What’s your style?

When you’re starting out building a deck, consider how you like to play magic. Do you like to be aggressive, pushing and attacking whenever able? Do you like to pump up big creatures and go over the opposition? Or do you like to stay back and control the board until you can make a calculated strike for the win? However you like to play, there is a deck for you. With this in mind, let’s take a quick look at the five colours in magic and what kind of playstyles they support.

  • White – White is about unity, order, justice, and strength in numbers. The kinds of mechanics you can expect to see in white are token creation, lifelink, vigilance, exile effects, and sweeping effects that bolster your creatures. White is for players that value solidarity and want to fill the board with little creatures, clearing the way for their bolstered team to win the day.

Glory-Bound InitiateOketra the True


  • Blue – Blue is the colour of knowledge, control, and deceit. Mechanics associated with blue blue include card draw, scry, as well as cards that “bounce” cards back to their owners’ hands, and cards that counter spells before they can enter the battlefield. Blue is for players that want to control the board and make sure that they’re the only one playing their game-changing cards.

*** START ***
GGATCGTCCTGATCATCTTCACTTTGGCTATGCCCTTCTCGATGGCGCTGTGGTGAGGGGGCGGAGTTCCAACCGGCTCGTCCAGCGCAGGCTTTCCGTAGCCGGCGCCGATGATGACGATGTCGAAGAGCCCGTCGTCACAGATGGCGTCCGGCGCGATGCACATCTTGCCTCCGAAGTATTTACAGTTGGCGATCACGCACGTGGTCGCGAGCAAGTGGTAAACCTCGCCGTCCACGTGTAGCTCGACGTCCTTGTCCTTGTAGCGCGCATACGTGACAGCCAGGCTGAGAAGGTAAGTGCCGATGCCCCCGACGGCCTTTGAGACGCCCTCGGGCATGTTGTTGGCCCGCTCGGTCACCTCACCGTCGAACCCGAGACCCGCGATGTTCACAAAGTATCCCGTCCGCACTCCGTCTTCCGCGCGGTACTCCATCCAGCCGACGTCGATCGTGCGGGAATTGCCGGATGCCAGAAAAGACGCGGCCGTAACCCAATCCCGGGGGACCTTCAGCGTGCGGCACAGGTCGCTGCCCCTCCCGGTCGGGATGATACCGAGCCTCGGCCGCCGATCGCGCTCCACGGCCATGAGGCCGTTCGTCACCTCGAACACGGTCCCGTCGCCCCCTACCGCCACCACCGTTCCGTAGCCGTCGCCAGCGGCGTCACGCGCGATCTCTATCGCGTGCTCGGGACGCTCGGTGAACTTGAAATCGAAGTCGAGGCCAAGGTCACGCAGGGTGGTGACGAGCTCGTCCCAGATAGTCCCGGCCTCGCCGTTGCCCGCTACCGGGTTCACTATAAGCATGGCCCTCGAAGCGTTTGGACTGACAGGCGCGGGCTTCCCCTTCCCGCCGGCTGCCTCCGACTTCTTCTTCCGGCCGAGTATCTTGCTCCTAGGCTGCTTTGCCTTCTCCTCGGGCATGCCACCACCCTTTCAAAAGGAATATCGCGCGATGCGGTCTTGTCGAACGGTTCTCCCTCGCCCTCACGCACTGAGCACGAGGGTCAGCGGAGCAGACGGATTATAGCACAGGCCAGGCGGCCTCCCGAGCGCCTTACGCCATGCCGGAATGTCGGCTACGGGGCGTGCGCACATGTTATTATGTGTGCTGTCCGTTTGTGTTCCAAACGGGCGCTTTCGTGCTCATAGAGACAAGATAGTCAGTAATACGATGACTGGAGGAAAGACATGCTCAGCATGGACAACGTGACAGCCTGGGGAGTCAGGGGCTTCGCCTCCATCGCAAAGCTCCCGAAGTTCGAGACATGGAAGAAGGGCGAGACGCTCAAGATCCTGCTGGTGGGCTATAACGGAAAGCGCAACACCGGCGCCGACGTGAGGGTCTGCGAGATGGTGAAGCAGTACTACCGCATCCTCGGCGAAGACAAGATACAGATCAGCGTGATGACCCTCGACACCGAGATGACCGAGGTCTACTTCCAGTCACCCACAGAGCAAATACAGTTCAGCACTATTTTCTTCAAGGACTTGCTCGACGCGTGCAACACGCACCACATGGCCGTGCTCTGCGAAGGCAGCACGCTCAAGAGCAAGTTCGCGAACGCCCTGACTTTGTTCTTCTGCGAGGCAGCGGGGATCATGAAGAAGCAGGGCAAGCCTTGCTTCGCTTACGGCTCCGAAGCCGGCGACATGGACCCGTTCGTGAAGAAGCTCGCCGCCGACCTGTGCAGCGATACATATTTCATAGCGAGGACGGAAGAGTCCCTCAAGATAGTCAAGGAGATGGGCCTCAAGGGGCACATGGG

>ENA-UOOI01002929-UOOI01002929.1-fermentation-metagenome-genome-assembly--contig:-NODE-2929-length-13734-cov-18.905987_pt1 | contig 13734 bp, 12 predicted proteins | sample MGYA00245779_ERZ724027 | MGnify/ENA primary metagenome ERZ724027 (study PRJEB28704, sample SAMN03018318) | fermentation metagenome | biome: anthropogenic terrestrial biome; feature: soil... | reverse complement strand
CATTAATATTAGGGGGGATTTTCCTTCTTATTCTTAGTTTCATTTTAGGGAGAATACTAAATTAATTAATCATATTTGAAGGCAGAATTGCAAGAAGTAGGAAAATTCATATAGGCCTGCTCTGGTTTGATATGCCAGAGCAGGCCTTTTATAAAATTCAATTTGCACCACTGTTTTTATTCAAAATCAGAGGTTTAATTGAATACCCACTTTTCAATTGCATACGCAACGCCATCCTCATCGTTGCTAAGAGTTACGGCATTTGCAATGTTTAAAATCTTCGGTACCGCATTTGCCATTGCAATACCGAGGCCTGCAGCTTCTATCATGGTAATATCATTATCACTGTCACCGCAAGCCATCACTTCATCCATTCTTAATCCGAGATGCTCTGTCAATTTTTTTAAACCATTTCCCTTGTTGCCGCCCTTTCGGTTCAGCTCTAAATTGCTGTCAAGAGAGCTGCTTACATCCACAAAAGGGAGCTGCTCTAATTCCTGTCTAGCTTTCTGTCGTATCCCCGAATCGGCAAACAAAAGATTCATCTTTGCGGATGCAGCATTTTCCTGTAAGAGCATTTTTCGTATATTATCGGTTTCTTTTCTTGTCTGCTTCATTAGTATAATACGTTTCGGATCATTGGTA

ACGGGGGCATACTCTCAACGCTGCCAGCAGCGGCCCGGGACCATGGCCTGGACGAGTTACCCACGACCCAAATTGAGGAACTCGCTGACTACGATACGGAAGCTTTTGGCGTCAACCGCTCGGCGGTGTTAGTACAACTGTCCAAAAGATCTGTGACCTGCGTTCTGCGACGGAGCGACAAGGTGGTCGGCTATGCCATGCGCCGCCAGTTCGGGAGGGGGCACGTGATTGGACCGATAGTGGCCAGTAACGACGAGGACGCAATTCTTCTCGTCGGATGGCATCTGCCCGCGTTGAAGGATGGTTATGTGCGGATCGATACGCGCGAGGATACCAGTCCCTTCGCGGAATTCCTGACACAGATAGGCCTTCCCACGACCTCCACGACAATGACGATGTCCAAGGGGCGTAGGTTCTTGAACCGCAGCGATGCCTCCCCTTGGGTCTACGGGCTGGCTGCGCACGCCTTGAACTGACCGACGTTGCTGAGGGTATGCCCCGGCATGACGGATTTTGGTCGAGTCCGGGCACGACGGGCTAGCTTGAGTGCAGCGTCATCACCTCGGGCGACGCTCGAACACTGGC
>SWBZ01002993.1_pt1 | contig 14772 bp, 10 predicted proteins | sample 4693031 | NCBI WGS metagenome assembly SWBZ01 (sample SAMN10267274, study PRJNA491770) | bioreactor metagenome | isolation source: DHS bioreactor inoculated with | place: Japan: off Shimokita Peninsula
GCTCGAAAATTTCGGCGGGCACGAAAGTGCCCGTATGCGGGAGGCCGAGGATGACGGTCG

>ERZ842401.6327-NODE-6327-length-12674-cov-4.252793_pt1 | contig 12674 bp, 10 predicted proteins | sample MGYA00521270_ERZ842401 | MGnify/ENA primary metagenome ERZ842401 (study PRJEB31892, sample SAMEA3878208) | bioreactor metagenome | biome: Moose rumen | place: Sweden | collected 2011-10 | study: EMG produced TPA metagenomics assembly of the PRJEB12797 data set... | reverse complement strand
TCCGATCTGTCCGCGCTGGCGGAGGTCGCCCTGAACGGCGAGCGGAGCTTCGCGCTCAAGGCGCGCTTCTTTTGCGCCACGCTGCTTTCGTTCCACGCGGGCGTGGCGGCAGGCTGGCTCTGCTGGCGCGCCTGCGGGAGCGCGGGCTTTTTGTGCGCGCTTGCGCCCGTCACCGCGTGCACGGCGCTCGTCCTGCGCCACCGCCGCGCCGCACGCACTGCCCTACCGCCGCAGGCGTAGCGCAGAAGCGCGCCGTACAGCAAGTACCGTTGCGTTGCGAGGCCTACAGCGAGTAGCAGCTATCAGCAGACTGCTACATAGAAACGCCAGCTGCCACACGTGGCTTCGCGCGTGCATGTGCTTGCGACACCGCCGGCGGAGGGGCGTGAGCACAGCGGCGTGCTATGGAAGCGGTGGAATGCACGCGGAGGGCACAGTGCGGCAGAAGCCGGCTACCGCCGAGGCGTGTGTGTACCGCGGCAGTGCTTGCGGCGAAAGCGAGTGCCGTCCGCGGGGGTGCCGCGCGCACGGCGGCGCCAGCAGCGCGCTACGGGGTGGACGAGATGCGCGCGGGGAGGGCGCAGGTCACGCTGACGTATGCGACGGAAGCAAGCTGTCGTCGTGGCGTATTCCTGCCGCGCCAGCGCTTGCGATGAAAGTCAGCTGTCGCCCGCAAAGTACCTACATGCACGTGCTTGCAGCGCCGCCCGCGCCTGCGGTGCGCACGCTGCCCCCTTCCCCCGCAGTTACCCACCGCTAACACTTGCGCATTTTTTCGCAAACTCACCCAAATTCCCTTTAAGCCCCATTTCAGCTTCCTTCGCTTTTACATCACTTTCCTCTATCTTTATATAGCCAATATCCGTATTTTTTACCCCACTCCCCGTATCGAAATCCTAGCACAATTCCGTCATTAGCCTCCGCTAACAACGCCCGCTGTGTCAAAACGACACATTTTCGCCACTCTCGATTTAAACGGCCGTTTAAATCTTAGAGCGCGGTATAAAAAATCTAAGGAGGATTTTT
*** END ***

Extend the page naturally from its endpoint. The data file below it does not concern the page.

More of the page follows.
CancelKefnet the Mindful


  • Black – Black is the colour of underhanded ambition and subterfuge. Mechanics associated with black are destruction, sacrifice, -1/-1, and cards that allow you to interact with your graveyard. Black is suited to players that want to disrupt their opponent’s plans and win through subterfuge.

Eliminate the CompetitionBontu the Glorified


  • Red – Red is the colour of passion, instinct and impatience. Mechanics associated with red include Haste, double strike, and cards that deal damage directly to creatures and players. Red is suited to players that want to be attacking as much as possible and winning games quickly.